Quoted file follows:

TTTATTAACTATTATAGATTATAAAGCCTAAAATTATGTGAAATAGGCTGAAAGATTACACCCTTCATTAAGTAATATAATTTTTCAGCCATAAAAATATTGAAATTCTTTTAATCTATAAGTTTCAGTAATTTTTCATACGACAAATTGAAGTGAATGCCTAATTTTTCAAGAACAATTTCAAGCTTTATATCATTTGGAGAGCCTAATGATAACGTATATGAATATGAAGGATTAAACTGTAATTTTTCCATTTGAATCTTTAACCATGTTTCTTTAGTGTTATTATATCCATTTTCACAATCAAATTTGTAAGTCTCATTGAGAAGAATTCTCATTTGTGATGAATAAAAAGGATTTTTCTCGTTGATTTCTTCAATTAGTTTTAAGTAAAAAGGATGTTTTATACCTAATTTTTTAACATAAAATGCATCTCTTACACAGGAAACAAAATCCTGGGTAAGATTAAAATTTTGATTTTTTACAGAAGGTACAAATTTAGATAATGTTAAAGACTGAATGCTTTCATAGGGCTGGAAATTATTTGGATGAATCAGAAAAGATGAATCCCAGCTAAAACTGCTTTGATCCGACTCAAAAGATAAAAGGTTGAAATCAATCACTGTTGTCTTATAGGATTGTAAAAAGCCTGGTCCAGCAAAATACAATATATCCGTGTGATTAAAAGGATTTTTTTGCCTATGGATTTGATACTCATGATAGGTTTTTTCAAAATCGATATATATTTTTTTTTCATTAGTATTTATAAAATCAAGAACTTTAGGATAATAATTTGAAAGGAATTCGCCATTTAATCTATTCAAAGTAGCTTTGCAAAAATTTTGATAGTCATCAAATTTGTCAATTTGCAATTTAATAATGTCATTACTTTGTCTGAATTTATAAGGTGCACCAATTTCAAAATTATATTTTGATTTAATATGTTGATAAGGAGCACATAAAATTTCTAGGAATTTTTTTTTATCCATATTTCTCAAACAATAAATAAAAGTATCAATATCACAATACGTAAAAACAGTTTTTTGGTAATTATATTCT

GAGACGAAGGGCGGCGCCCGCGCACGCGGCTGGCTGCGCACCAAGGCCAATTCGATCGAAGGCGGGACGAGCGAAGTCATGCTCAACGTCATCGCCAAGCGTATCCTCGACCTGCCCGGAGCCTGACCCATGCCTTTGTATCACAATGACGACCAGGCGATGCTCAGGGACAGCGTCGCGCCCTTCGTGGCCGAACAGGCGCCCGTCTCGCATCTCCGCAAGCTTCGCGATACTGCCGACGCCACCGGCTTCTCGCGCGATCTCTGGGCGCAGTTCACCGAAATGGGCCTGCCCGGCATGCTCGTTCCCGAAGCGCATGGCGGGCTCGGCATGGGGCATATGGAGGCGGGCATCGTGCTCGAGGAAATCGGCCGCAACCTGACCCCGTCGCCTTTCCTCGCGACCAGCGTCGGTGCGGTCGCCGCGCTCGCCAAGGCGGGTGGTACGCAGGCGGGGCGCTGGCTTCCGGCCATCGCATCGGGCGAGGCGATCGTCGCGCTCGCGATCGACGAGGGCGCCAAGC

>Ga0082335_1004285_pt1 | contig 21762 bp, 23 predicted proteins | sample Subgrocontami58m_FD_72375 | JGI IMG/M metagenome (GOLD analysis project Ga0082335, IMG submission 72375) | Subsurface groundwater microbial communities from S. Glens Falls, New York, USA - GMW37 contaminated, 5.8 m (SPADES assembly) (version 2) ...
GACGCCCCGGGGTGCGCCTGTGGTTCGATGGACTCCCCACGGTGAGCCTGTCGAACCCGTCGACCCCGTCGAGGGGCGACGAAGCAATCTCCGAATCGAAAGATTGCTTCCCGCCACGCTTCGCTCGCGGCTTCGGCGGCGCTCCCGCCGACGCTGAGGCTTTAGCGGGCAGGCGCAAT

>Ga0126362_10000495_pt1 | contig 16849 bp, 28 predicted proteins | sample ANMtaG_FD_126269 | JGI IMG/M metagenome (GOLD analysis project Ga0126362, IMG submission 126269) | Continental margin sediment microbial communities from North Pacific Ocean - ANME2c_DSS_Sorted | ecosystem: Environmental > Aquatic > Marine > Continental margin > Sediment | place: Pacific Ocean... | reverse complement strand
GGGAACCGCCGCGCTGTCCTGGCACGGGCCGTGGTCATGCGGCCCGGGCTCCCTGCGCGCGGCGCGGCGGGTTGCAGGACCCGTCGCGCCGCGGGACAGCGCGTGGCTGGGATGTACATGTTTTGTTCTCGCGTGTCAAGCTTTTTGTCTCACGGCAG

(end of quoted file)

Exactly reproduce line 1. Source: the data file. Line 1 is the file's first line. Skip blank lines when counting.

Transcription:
TTTATTAACTATTATAGATTATAAAGCCTAAAATTATGTGAAATAGGCTGAAAGATTACACCCTTCATTAAGTAATATAATTTTTCAGCCATAAAAATATTGAAATTCTTTTAATCTATAAGTTTCAGTAATTTTTCATACGACAAATTGAAGTGAATGCCTAATTTTTCAAGAACAATTTCAAGCTTTATATCATTTGGAGAGCCTAATGATAACGTATATGAATATGAAGGATTAAACTGTAATTTTTCCATTTGAATCTTTAACCATGTTTCTTTAGTGTTATTATATCCATTTTCACAATCAAATTTGTAAGTCTCATTGAGAAGAATTCTCATTTGTGATGAATAAAAAGGATTTTTCTCGTTGATTTCTTCAATTAGTTTTAAGTAAAAAGGATGTTTTATACCTAATTTTTTAACATAAAATGCATCTCTTACACAGGAAACAAAATCCTGGGTAAGATTAAAATTTTGATTTTTTACAGAAGGTACAAATTTAGATAATGTTAAAGACTGAATGCTTTCATAGGGCTGGAAATTATTTGGATGAATCAGAAAAGATGAATCCCAGCTAAAACTGCTTTGATCCGACTCAAAAGATAAAAGGTTGAAATCAATCACTGTTGTCTTATAGGATTGTAAAAAGCCTGGTCCAGCAAAATACAATATATCCGTGTGATTAAAAGGATTTTTTTGCCTATGGATTTGATACTCATGATAGGTTTTTTCAAAATCGATATATATTTTTTTTTCATTAGTATTTATAAAATCAAGAACTTTAGGATAATAATTTGAAAGGAATTCGCCATTTAATCTATTCAAAGTAGCTTTGCAAAAATTTTGATAGTCATCAAATTTGTCAATTTGCAATTTAATAATGTCATTACTTTGTCTGAATTTATAAGGTGCACCAATTTCAAAATTATATTTTGATTTAATATGTTGATAAGGAGCACATAAAATTTCTAGGAATTTTTTTTTATCCATATTTCTCAAACAATAAATAAAAGTATCAATATCACAATACGTAAAAACAGTTTTTTGGTAATTATATTCT